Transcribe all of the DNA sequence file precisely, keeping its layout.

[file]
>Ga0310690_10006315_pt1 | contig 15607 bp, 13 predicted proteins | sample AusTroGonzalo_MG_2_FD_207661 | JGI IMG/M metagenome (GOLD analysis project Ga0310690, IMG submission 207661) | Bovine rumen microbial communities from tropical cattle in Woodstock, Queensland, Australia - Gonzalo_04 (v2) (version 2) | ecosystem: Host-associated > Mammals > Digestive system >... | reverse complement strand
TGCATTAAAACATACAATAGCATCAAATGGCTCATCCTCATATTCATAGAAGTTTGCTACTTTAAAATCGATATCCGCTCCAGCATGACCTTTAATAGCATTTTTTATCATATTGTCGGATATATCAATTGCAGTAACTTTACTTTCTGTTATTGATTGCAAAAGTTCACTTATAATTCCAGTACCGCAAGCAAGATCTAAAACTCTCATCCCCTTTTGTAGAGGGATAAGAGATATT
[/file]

>Ga0310690_10006315_pt1 | contig 15607 bp, 13 predicted proteins | sample AusTroGonzalo_MG_2_FD_207661 | JGI IMG/M metagenome (GOLD analysis project Ga0310690, IMG submission 207661) | Bovine rumen microbial communities from tropical cattle in Woodstock, Queensland, Australia - Gonzalo_04 (v2) (version 2) | ecosystem: Host-associated > Mammals > Digestive system >... | reverse complement strand
TGCATTAAAACATACAATAGCATCAAATGGCTCATCCTCATATTCATAGAAGTTTGCTACTTTAAAATCGATATCCGCTCCAGCATGACCTTTAATAGCATTTTTTATCATATTGTCGGATATATCAATTGCAGTAACTTTACTTTCTGTTATTGATTGCAAAAGTTCACTTATAATTCCAGTACCGCAAGCAAGATCTAAAACTCTCATCCCCTTTTGTAGAGGGATAAGAGATATT